But when the coronavirus pandemic took hold, every work slammed to a halt., and with the backbone of the Indian garment supply chain quickly crumbling as millions of migrant laborers scattered across the country.

More than a year later - as India races to contain a second wave of the coronavirus, centered in Mumbai, with further lockdowns, - many of those employed by the Indian fashion industry are struggling to adjust to a harsh new reality.

''The factory is currently shut because there is no work - it's a big zero now,'' Mr. Sekh said, adding that some of the artisans working instead as day laborers for 200 to 300 rupees, or $2.50 to $4 per day.

One ended up in a biscuit factory, another in plastics and another in farming. Some were calling from their villages, pleading for loans, but the managers and supervisor themselves are in dire financial straits. For now, the factory gates remain locked.

''The fortunes of manufacturers and exporters took a massive nosedive. Many were forced to shutdown or slash their workforces. At the bottom of all that are laborers like the karigars.''

Now many karigars don't have jobs at all. [An estimated 140 million people have lost their jobs since March last year, the Mumbai-based Center for monitoring Indian economy said]. With little work and no place to live or a guarantee of a regular income, many karigars have remained in their home villages, rather than return to the city.

But pandemic related fears are widespread in a densely populated country with one of the worst death tolls, as is public skepticism - especially among laborers like karigars - abut the safety and efficacy of Covid-19 shots offered by the government.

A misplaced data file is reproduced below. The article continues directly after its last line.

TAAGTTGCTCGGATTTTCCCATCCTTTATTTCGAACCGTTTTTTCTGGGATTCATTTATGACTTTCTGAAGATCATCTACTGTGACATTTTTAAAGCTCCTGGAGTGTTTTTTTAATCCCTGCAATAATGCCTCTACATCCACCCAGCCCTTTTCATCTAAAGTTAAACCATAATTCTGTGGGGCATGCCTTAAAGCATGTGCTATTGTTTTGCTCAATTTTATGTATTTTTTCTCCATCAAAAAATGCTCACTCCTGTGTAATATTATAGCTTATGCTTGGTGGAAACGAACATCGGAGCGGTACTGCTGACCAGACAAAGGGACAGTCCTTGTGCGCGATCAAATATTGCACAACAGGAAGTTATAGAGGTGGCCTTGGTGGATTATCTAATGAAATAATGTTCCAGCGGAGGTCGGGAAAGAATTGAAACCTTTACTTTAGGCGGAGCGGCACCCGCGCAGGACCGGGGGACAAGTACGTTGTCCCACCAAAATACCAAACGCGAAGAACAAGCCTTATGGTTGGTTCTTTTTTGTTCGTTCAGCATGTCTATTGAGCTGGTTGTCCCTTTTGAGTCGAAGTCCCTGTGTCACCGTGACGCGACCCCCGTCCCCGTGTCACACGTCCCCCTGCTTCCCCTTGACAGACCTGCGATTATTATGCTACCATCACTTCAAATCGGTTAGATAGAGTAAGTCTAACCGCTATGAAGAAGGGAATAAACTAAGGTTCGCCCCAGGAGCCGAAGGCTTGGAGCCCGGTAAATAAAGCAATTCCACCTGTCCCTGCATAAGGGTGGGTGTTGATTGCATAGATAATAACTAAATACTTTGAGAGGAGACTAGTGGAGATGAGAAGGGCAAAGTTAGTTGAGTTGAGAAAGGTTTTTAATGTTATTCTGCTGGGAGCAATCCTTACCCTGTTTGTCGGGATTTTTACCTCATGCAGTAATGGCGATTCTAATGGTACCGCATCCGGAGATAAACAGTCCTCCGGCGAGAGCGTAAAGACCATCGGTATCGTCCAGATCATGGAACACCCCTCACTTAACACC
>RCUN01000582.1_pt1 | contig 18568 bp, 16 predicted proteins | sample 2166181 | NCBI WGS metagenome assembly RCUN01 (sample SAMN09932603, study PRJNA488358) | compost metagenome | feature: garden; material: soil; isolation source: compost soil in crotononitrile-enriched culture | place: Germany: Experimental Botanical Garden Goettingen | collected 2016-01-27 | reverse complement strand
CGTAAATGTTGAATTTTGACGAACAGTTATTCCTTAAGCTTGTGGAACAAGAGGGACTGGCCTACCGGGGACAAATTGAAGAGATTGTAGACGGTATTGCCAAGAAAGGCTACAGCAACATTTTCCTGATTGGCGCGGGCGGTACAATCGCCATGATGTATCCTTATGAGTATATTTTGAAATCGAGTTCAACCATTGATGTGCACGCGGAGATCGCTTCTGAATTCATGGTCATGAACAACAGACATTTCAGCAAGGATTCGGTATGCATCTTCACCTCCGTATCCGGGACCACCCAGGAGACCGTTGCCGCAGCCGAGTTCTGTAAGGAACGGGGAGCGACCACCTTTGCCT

Most karigers are Muslim men, an increasingly socially marginalized position as Prime Minister Narendra Modi tries to pull the country away from its foundation as a secular, multicultural nation and turn it into a more overtly Hindi state.

Now, as each day brings a grim new Covid-19 milestone for India, many artisans are increasingly pessimistic about whether they can earn a basic livelihood, let alone focus on achieving fair working conditions, wages and contracts from other suppliers.

''Before, there was growing talk about bettering worker rights,'' lamented one worker. ''Now, for many, it is going to be more about survival.''

The World Students Society thanks author Elizabeth Paton and Kritika Sony.


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